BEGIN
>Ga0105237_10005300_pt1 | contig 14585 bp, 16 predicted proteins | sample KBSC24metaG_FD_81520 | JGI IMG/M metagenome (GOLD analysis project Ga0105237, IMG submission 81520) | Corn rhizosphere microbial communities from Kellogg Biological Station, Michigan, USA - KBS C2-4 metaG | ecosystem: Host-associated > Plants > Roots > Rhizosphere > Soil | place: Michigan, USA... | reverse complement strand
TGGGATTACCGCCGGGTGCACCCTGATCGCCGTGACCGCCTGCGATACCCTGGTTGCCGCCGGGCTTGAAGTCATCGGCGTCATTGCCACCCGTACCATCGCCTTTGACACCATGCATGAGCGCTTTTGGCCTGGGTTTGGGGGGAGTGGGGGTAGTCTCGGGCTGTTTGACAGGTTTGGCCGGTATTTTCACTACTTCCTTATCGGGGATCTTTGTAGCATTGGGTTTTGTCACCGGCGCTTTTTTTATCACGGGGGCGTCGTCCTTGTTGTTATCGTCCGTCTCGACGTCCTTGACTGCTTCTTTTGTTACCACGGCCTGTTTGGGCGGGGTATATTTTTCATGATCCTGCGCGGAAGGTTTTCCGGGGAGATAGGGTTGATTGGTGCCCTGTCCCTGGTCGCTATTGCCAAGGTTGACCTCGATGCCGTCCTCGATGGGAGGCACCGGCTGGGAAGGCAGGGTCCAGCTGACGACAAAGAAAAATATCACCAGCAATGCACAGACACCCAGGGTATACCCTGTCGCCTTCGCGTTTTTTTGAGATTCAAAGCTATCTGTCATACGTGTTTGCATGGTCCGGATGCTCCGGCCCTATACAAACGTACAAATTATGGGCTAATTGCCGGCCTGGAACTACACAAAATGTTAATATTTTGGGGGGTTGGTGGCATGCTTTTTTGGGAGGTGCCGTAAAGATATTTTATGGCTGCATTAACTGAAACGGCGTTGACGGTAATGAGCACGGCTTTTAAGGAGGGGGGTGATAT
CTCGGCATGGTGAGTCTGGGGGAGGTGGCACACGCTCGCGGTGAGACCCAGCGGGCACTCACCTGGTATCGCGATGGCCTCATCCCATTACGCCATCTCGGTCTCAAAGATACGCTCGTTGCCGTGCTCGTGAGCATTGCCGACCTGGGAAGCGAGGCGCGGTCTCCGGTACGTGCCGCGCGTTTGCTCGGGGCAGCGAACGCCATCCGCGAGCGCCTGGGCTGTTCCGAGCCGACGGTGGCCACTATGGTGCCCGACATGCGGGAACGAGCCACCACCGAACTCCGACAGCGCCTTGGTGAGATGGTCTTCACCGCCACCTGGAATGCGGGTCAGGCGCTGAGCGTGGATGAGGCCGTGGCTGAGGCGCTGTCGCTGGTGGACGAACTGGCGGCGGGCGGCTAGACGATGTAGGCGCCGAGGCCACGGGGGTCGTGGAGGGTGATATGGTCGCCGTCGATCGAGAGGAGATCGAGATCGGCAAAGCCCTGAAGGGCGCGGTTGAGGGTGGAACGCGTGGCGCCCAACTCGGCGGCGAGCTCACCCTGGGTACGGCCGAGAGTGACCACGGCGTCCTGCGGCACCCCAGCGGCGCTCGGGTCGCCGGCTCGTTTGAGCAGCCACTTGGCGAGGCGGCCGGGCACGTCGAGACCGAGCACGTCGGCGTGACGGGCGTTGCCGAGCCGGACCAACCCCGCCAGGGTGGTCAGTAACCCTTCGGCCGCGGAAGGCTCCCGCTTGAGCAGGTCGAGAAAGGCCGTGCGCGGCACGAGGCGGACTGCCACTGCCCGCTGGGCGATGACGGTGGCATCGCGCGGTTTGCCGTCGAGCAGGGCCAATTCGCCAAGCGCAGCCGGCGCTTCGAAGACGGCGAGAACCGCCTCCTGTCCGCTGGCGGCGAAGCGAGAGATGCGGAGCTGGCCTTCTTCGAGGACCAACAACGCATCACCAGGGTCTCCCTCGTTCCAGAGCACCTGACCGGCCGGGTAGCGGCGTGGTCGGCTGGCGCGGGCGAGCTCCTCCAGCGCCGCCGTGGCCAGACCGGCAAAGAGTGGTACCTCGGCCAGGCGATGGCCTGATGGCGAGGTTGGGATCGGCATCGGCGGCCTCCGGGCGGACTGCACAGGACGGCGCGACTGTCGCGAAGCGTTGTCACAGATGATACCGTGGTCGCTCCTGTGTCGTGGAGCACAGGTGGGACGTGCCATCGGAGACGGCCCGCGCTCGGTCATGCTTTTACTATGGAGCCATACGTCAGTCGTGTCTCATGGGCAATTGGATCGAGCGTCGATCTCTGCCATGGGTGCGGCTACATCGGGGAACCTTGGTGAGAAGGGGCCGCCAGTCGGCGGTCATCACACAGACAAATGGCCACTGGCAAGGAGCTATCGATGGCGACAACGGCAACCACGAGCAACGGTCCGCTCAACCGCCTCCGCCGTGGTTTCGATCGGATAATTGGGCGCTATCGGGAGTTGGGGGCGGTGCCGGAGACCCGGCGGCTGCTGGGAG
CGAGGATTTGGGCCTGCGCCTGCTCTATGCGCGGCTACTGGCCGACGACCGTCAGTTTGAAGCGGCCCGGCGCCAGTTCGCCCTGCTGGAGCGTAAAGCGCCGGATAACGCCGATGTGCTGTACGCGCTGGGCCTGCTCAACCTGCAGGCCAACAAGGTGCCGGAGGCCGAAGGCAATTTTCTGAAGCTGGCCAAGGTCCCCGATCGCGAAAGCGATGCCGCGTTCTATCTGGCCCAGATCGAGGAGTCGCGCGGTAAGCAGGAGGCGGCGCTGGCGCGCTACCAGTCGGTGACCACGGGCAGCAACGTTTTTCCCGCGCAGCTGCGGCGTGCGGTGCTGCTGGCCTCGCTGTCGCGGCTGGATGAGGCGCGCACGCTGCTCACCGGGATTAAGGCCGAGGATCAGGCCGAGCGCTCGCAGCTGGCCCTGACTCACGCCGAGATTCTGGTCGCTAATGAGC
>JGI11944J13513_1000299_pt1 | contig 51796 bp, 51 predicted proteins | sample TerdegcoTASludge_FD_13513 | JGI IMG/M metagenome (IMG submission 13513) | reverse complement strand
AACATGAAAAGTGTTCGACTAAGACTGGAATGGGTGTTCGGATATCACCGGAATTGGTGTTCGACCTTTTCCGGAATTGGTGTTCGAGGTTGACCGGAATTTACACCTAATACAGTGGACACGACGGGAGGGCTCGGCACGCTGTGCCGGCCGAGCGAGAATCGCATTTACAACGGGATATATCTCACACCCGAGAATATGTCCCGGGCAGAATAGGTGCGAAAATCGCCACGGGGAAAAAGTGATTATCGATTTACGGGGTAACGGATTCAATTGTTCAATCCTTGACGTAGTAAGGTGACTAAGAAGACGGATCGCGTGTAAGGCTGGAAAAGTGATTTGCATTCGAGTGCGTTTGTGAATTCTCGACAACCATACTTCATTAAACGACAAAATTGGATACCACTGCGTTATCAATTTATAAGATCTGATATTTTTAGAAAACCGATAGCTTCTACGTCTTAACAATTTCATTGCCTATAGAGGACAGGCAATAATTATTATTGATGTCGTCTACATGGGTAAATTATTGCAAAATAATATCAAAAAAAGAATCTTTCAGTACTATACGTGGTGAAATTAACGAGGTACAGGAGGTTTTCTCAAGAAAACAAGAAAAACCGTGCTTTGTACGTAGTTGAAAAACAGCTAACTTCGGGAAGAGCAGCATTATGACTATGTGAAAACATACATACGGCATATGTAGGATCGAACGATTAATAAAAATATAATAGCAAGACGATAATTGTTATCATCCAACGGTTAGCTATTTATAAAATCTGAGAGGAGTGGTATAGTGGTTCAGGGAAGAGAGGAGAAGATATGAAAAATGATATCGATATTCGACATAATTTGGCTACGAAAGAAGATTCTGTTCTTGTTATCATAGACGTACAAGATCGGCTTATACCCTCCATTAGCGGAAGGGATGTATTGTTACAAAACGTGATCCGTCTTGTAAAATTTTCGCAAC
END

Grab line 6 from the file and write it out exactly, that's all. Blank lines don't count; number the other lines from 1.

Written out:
AACATGAAAAGTGTTCGACTAAGACTGGAATGGGTGTTCGGATATCACCGGAATTGGTGTTCGACCTTTTCCGGAATTGGTGTTCGAGGTTGACCGGAATTTACACCTAATACAGTGGACACGACGGGAGGGCTCGGCACGCTGTGCCGGCCGAGCGAGAATCGCATTTACAACGGGATATATCTCACACCCGAGAATATGTCCCGGGCAGAATAGGTGCGAAAATCGCCACGGGGAAAAAGTGATTATCGATTTACGGGGTAACGGATTCAATTGTTCAATCCTTGACGTAGTAAGGTGACTAAGAAGACGGATCGCGTGTAAGGCTGGAAAAGTGATTTGCATTCGAGTGCGTTTGTGAATTCTCGACAACCATACTTCATTAAACGACAAAATTGGATACCACTGCGTTATCAATTTATAAGATCTGATATTTTTAGAAAACCGATAGCTTCTACGTCTTAACAATTTCATTGCCTATAGAGGACAGGCAATAATTATTATTGATGTCGTCTACATGGGTAAATTATTGCAAAATAATATCAAAAAAAGAATCTTTCAGTACTATACGTGGTGAAATTAACGAGGTACAGGAGGTTTTCTCAAGAAAACAAGAAAAACCGTGCTTTGTACGTAGTTGAAAAACAGCTAACTTCGGGAAGAGCAGCATTATGACTATGTGAAAACATACATACGGCATATGTAGGATCGAACGATTAATAAAAATATAATAGCAAGACGATAATTGTTATCATCCAACGGTTAGCTATTTATAAAATCTGAGAGGAGTGGTATAGTGGTTCAGGGAAGAGAGGAGAAGATATGAAAAATGATATCGATATTCGACATAATTTGGCTACGAAAGAAGATTCTGTTCTTGTTATCATAGACGTACAAGATCGGCTTATACCCTCCATTAGCGGAAGGGATGTATTGTTACAAAACGTGATCCGTCTTGTAAAATTTTCGCAAC